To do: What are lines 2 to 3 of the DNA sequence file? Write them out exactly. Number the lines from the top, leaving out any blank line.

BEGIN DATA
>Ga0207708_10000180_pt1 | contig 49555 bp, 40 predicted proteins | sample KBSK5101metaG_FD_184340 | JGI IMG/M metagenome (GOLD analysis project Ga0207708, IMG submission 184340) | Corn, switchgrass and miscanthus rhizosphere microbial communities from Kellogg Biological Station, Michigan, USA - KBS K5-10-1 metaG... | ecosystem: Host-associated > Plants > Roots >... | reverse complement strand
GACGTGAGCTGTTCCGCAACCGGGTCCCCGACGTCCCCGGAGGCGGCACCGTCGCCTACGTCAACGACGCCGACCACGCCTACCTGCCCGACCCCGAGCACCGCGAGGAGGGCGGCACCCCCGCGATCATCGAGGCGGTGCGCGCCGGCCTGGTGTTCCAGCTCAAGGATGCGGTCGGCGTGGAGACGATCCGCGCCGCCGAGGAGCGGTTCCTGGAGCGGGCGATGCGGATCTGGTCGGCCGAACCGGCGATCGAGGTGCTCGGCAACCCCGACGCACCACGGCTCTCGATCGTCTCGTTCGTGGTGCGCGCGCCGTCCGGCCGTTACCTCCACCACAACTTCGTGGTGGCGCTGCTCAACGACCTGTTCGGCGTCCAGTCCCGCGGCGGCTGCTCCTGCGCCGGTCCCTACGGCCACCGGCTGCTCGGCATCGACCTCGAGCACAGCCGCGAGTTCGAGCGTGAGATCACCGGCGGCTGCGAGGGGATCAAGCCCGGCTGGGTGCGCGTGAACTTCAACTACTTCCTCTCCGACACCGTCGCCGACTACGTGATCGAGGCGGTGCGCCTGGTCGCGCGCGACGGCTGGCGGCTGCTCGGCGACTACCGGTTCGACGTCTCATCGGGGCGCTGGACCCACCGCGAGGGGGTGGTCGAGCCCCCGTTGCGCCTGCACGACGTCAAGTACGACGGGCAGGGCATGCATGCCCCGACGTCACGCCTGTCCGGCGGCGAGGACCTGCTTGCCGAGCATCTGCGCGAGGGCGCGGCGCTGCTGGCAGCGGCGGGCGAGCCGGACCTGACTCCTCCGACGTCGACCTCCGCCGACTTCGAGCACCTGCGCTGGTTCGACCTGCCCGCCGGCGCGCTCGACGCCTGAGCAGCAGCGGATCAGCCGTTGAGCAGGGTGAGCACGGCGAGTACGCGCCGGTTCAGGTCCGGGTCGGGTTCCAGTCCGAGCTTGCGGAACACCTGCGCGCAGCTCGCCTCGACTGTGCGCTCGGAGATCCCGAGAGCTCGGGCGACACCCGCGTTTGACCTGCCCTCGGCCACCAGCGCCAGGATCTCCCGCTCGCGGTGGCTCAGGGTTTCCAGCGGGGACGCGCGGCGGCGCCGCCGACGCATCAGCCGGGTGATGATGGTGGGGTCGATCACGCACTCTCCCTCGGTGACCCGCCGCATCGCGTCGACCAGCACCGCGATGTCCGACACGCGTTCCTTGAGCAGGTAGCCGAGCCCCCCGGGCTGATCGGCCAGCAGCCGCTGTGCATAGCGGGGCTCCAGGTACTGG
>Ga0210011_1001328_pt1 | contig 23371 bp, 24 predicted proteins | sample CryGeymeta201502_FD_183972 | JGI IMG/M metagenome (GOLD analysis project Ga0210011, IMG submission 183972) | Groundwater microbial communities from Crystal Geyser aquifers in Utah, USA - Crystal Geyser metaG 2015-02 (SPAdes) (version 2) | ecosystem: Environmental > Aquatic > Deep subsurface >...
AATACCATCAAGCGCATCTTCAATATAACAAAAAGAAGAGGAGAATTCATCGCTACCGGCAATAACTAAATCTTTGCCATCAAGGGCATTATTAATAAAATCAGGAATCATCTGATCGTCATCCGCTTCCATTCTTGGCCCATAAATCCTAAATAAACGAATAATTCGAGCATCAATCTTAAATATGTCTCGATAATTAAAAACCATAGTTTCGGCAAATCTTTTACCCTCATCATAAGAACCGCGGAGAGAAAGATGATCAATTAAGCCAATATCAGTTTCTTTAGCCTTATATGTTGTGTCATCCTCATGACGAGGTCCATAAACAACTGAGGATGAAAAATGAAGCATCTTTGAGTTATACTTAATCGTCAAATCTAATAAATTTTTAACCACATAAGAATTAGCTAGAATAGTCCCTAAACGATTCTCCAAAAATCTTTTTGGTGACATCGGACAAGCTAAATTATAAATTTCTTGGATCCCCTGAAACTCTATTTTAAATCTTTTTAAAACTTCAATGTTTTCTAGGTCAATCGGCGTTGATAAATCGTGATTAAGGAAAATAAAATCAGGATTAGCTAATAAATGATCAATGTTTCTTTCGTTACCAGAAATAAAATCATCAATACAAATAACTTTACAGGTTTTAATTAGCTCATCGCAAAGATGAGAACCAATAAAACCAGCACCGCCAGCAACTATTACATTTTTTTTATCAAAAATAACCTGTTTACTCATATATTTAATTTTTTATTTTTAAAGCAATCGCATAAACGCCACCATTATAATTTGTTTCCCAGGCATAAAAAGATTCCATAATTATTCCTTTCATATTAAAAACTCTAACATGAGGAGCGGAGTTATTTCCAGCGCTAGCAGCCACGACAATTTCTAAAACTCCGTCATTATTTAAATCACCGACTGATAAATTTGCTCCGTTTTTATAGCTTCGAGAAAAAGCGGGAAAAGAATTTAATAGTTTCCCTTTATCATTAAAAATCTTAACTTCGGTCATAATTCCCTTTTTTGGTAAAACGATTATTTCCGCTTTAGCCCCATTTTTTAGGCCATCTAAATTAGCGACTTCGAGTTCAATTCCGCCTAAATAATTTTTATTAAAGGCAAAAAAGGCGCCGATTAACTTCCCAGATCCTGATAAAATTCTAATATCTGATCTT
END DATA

GACGTGAGCTGTTCCGCAACCGGGTCCCCGACGTCCCCGGAGGCGGCACCGTCGCCTACGTCAACGACGCCGACCACGCCTACCTGCCCGACCCCGAGCACCGCGAGGAGGGCGGCACCCCCGCGATCATCGAGGCGGTGCGCGCCGGCCTGGTGTTCCAGCTCAAGGATGCGGTCGGCGTGGAGACGATCCGCGCCGCCGAGGAGCGGTTCCTGGAGCGGGCGATGCGGATCTGGTCGGCCGAACCGGCGATCGAGGTGCTCGGCAACCCCGACGCACCACGGCTCTCGATCGTCTCGTTCGTGGTGCGCGCGCCGTCCGGCCGTTACCTCCACCACAACTTCGTGGTGGCGCTGCTCAACGACCTGTTCGGCGTCCAGTCCCGCGGCGGCTGCTCCTGCGCCGGTCCCTACGGCCACCGGCTGCTCGGCATCGACCTCGAGCACAGCCGCGAGTTCGAGCGTGAGATCACCGGCGGCTGCGAGGGGATCAAGCCCGGCTGGGTGCGCGTGAACTTCAACTACTTCCTCTCCGACACCGTCGCCGACTACGTGATCGAGGCGGTGCGCCTGGTCGCGCGCGACGGCTGGCGGCTGCTCGGCGACTACCGGTTCGACGTCTCATCGGGGCGCTGGACCCACCGCGAGGGGGTGGTCGAGCCCCCGTTGCGCCTGCACGACGTCAAGTACGACGGGCAGGGCATGCATGCCCCGACGTCACGCCTGTCCGGCGGCGAGGACCTGCTTGCCGAGCATCTGCGCGAGGGCGCGGCGCTGCTGGCAGCGGCGGGCGAGCCGGACCTGACTCCTCCGACGTCGACCTCCGCCGACTTCGAGCACCTGCGCTGGTTCGACCTGCCCGCCGGCGCGCTCGACGCCTGAGCAGCAGCGGATCAGCCGTTGAGCAGGGTGAGCACGGCGAGTACGCGCCGGTTCAGGTCCGGGTCGGGTTCCAGTCCGAGCTTGCGGAACACCTGCGCGCAGCTCGCCTCGACTGTGCGCTCGGAGATCCCGAGAGCTCGGGCGACACCCGCGTTTGACCTGCCCTCGGCCACCAGCGCCAGGATCTCCCGCTCGCGGTGGCTCAGGGTTTCCAGCGGGGACGCGCGGCGGCGCCGCCGACGCATCAGCCGGGTGATGATGGTGGGGTCGATCACGCACTCTCCCTCGGTGACCCGCCGCATCGCGTCGACCAGCACCGCGATGTCCGACACGCGTTCCTTGAGCAGGTAGCCGAGCCCCCCGGGCTGATCGGCCAGCAGCCGCTGTGCATAGCGGGGCTCCAGGTACTGG
>Ga0210011_1001328_pt1 | contig 23371 bp, 24 predicted proteins | sample CryGeymeta201502_FD_183972 | JGI IMG/M metagenome (GOLD analysis project Ga0210011, IMG submission 183972) | Groundwater microbial communities from Crystal Geyser aquifers in Utah, USA - Crystal Geyser metaG 2015-02 (SPAdes) (version 2) | ecosystem: Environmental > Aquatic > Deep subsurface >...